The Bureau for Food and Agricultural Policy (BFAP) has, in its latest brief report, ‘Food price outlook for Quarter 2 2020 and beyond’, warned that food prices in South Africa are set to rise during this, second, quarter of the year. The country’s staple foods – maize, wheat and rice – would not be exempt from this trend. Lower-income consumers could be forced to reduce both the diversity and the amount of the foods that they eat.
“[A]s with every other aspect of social and economic life in the time of [the] Covid-19 [pandemic], food inflation projections for the second quarter of 2020 and beyond have just become much more difficult,” the BFAP points out. Many countries have gone into lockdown to contain the disease, disrupting international supply chains. South Africa’s credit rating has been reduced to ‘junk’ status. And that has helped drive a rapid weakening of the South African rand against other currencies. These factors will, the bureau affirms, be the main factors influencing food prices for the rest of this year.
What is known is that, since March 1, the rand has dropped by 17% against the dollar. From March 2019 the annual depreciation has been 29% (based on the rand:dollar exchange rate on April 2 of R18.49:$1.00). And rapid depreciation of exchange rates causes food inflation to rise. However, empirical research indicates that there is a lag of about two months between an exchange rate ‘shock’ and the onset of accelerated food inflation. Also, a 10% decline of the rand against the dollar usually results in a rise in the consumer food inflation index of 3.1. But these calculations are based on events which took place over a longer period than current events, and without the present massive disruptions in supply and demand. As a result, the actual increase in food price inflation is difficult to estimate.
“At food inflation rates for February 2020, this presents a possible scenario where food inflation could reach levels close to 10% over the coming months,” cautions the bureau. However, consumer confidence is at its lowest level since Cyril Ramaphosa became President. And consumer confidence has, in fact, been low since 2015; the current national lockdown is increasing the pressure on consumers because of the concomitant economic downturn and job losses.
“Consumers find themselves under persistent pressure, which could ultimately lead into a limited capacity to absorb significant future price increases,” notes the BFAP. “Thus, it is unlikely that the full effect of the depreciation of the rand can be passed through to consumers.”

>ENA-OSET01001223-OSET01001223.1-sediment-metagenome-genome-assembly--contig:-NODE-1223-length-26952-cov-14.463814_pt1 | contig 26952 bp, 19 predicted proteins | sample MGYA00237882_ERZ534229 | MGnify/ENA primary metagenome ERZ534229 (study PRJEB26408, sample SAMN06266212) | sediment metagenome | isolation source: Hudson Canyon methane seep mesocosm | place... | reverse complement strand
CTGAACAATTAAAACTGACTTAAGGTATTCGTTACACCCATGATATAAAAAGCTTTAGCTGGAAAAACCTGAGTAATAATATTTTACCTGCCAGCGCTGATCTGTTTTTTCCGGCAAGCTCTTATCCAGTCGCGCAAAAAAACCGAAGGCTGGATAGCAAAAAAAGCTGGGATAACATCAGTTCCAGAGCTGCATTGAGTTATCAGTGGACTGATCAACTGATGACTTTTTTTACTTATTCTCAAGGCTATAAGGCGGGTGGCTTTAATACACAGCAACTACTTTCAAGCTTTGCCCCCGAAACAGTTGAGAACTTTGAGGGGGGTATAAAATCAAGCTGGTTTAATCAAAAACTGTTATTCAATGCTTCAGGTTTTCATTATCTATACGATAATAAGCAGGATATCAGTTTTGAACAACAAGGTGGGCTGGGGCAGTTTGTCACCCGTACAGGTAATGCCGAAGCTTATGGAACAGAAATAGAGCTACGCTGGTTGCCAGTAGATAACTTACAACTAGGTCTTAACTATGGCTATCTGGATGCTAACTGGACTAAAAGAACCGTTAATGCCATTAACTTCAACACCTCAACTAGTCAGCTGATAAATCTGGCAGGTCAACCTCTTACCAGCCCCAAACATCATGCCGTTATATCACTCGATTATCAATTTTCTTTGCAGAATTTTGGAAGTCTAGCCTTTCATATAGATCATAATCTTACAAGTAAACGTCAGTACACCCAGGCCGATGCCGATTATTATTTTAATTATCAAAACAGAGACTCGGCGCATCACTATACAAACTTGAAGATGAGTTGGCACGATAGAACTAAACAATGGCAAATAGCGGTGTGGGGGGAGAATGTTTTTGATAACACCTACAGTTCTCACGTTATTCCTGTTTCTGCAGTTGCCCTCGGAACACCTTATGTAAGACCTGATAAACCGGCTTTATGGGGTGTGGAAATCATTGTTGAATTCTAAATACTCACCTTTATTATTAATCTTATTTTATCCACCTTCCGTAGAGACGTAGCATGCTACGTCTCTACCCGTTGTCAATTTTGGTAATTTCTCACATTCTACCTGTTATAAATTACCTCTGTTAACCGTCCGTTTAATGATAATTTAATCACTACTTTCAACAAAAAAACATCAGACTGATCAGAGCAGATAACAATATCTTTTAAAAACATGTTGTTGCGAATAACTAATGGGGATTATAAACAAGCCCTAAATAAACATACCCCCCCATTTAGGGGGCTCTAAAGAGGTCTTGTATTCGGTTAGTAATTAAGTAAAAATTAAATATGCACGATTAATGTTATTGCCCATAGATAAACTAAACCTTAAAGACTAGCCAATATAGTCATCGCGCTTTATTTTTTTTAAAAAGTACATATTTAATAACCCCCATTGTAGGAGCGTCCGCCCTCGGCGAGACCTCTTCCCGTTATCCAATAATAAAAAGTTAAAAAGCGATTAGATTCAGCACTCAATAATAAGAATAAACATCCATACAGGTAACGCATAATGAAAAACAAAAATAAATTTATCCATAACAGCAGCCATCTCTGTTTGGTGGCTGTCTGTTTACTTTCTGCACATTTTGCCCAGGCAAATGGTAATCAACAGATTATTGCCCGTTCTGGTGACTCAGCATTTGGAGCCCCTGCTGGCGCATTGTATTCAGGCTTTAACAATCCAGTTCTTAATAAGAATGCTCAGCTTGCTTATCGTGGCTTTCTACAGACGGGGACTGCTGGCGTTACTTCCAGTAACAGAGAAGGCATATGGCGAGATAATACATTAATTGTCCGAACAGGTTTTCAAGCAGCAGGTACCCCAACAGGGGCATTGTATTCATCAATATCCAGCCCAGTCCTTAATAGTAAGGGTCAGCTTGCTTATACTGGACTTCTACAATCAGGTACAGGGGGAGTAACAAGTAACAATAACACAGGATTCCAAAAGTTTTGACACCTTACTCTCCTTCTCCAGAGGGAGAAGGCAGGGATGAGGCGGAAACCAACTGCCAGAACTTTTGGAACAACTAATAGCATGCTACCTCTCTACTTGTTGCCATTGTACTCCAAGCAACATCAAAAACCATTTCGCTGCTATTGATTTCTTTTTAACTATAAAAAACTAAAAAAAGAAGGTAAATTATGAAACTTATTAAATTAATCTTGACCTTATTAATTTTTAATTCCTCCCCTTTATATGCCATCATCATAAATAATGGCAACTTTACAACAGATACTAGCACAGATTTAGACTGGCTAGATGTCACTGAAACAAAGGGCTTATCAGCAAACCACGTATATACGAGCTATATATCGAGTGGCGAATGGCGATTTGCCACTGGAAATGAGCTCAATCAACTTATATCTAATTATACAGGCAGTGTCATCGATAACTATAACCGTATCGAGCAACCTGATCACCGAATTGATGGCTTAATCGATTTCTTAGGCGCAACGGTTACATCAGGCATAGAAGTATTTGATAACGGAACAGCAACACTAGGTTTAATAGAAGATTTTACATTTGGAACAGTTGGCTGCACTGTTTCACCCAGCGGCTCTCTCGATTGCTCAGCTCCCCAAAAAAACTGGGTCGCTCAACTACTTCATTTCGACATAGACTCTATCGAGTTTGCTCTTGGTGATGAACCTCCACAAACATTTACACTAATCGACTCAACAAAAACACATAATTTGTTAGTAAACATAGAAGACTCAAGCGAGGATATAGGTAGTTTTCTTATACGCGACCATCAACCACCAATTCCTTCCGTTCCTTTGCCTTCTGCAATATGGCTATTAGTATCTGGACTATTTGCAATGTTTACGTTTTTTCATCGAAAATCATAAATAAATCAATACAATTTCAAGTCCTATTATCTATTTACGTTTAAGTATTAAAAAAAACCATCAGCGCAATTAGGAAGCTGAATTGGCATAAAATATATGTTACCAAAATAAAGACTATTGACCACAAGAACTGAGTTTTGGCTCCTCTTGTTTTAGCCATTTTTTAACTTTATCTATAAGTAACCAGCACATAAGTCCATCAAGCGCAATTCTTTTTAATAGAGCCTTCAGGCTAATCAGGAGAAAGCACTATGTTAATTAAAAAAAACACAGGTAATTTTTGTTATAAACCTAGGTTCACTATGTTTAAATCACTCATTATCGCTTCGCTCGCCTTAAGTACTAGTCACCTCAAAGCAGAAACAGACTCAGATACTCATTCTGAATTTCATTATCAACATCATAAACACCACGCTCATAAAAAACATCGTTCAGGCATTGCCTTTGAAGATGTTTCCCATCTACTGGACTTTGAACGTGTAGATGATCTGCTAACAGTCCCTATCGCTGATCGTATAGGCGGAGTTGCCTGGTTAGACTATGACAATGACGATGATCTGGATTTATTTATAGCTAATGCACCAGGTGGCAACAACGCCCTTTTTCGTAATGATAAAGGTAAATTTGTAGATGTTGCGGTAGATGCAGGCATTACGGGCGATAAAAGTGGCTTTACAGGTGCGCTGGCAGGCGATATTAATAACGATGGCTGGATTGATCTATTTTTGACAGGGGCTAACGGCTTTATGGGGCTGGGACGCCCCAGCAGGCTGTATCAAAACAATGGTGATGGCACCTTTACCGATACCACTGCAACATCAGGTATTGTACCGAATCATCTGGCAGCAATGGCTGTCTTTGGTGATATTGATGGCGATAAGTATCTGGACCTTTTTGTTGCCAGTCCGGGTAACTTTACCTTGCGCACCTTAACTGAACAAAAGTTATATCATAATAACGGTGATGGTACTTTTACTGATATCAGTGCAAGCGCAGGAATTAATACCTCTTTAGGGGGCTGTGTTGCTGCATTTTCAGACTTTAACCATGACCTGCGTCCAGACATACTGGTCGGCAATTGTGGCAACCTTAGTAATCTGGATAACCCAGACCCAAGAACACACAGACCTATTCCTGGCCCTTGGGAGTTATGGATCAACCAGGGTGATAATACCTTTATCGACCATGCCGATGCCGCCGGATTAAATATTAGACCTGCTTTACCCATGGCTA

Those food products through which South Africa is well integrated into global markets will experience “significant cost-price price increases,” it predicts. “In this regard, the staples complex in South Africa (maize, wheat, rice) might exhibit inflation rates in excess of general inflation rates. Based on the increase in the world rice price and the depreciation of the exchange rate over the past month, for example, the South African import parity price for rice has increased by more than 30%.”
Exchange rate depreciation also drove up wheat prices (in absolute terms) by a little more than 11% between March 2 and April 2. However, the BFAP expects that bread prices will rise by only between 2% and 3% during the next few months (because of the “relatively small cost equivalent share of wheat in bread”).
Also between March 2 and April 2, the average price of white maize jumped by 22% (also in absolute terms). Consequently, the BFAP forecasts an increase in maize meal prices of some 12% during the next four months.
“Anticipated price increases in bread and rice, in particular, would most likely enlarge the affordability gap between maize meal and alternative staples over the next few months,” concludes the bureau. “In the coming months the appeal of maize meal as the most affordable staple will most likely increase when [consumers are] faced with high rice prices in particular.”